Public versus Private : The tension between public and private interests in Sydney
We recently attended the Architectural Axis conference at the Museum of Contemporary Art, Sydney.
Amongst several exceptonal talks we attended was one by Peter John Cantrill as a prelude to the launch of an extraordinary book which is soon to be released, prepared by Philip Thalis and Peter John Cantrill with the assistance of the Government Architect’s office; the book is called “Public Sydney: Drawing the City”. The book is the culmination of many years of research by not only Philip and Peter John, but the work of university students during their many years of teaching, who have equally benefited from the experience. I am privileged to be one of them.
Using a consistent research methodology developed by Peter John and Philip with the foresight to extending and building upon the knowledge of earlier work, the work contained in the book is mind boggling in terms of its volume and quality.
The book documents the evolution of Sydney’s public spaces, open and closed public rooms of Sydney, and goes to some length to clarify the meaning of that term ‘public space’, but I don’t want to use this entry to explain the depth and rigor applied to the book, which is equally mind boggling.
What struck me amongst many of the insights distilled so clearly in Peter John’s talk was a particular anecdote about Sydney’s early development that particularly exemplified the tension between public and private interests which are prevalent in the development of any city, but which I believe are particularly emphatic in Sydney.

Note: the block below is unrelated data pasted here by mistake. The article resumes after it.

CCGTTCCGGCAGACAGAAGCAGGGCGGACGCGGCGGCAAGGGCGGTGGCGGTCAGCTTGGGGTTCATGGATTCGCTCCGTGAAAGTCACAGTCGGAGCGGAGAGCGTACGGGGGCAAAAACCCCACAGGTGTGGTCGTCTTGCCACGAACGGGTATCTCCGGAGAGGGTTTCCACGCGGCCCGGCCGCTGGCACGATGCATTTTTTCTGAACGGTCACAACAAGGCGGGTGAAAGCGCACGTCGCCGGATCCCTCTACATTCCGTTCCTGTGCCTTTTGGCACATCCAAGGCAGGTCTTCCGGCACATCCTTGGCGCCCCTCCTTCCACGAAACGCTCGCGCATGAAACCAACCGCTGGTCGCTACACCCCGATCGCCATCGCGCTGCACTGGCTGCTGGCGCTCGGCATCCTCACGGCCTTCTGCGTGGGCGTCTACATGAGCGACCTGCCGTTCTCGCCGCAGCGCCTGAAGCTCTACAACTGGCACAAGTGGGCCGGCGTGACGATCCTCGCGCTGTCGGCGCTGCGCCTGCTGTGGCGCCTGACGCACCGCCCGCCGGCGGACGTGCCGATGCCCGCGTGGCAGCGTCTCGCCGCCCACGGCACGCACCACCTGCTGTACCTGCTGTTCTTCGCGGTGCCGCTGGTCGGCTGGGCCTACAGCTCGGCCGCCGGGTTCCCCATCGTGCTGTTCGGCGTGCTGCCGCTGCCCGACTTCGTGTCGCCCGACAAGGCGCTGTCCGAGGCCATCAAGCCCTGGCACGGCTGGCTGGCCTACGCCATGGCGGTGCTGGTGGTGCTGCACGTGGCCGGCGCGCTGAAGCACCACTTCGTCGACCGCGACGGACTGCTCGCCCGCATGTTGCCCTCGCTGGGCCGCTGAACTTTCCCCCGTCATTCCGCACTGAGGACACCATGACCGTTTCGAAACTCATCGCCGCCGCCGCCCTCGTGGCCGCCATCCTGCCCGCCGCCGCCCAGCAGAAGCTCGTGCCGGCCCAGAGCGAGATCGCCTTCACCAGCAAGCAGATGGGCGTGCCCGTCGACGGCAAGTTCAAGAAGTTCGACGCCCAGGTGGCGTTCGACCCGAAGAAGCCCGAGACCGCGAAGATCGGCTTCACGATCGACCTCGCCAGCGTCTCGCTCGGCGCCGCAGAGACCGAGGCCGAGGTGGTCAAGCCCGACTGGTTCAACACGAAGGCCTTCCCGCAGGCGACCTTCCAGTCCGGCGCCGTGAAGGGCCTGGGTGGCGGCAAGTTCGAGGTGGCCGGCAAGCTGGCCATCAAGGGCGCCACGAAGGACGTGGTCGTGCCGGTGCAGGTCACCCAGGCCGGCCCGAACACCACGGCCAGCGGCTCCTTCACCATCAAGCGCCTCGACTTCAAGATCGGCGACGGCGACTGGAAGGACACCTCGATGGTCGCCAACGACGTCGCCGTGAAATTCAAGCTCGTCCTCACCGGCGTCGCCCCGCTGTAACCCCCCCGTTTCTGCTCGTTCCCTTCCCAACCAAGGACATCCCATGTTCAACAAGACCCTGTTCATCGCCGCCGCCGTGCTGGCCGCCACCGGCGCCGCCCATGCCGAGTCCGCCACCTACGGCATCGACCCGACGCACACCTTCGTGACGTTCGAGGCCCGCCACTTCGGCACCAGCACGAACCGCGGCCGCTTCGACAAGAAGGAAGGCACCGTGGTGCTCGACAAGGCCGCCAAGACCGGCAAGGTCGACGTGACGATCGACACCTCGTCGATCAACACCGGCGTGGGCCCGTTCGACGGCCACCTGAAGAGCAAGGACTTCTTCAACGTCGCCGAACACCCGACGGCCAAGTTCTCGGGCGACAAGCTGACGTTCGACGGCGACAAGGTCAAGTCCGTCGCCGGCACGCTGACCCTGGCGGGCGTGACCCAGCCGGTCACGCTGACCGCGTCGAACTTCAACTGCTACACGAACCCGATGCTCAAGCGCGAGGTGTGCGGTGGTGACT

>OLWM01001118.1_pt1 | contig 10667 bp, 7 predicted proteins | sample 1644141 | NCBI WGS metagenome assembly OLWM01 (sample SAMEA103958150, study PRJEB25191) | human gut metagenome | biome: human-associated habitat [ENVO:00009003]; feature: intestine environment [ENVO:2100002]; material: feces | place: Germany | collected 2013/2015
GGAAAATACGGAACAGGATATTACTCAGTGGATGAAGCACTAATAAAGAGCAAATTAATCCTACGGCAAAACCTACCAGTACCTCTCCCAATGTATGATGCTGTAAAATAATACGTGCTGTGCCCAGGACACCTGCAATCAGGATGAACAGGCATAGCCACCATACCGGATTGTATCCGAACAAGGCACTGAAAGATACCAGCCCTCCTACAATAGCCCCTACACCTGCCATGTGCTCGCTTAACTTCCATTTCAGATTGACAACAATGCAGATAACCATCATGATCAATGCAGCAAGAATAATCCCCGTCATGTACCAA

Peter John’s talk described Governor Philip’s intentions and presented never before published drawings, Governor Philip’s coloured drawings for the initial layout of Sydney, which clearly showed Governor Phillip’s planned layout for Sydney marked in red over a developing layout of the city at that time. The drawing was supplemented by a written description prepared by Governor Phillip himself.
Governor Phillip planned for the building of Sydney’s first public institutions and its first planned public square at the most privileged location at the southwest portion of the foreshore of what is now Circular Quay. This plan was being subverted by the private interests of military personnel who located their individual residences on private allotments along the western side of the Tank Stream (the river feeding into Circular Quay) which undermined the creation of the square and Governor Phillip’s plan.
Remnants of both of these simultaneous efforts remain in Sydney’s layout of the streets at Circular Quay, evident by the clashing geometries in the street alignments immediately south of the Quay.
These actions initiated a culture of tension between the public interests of the city and its private interests that pervaded Sydney and are clearly evident today. It is perhaps Sydney’s greatest asset, its Harbour that fuels the cultural tussle between public and private interests with both seeking prime vantage over it.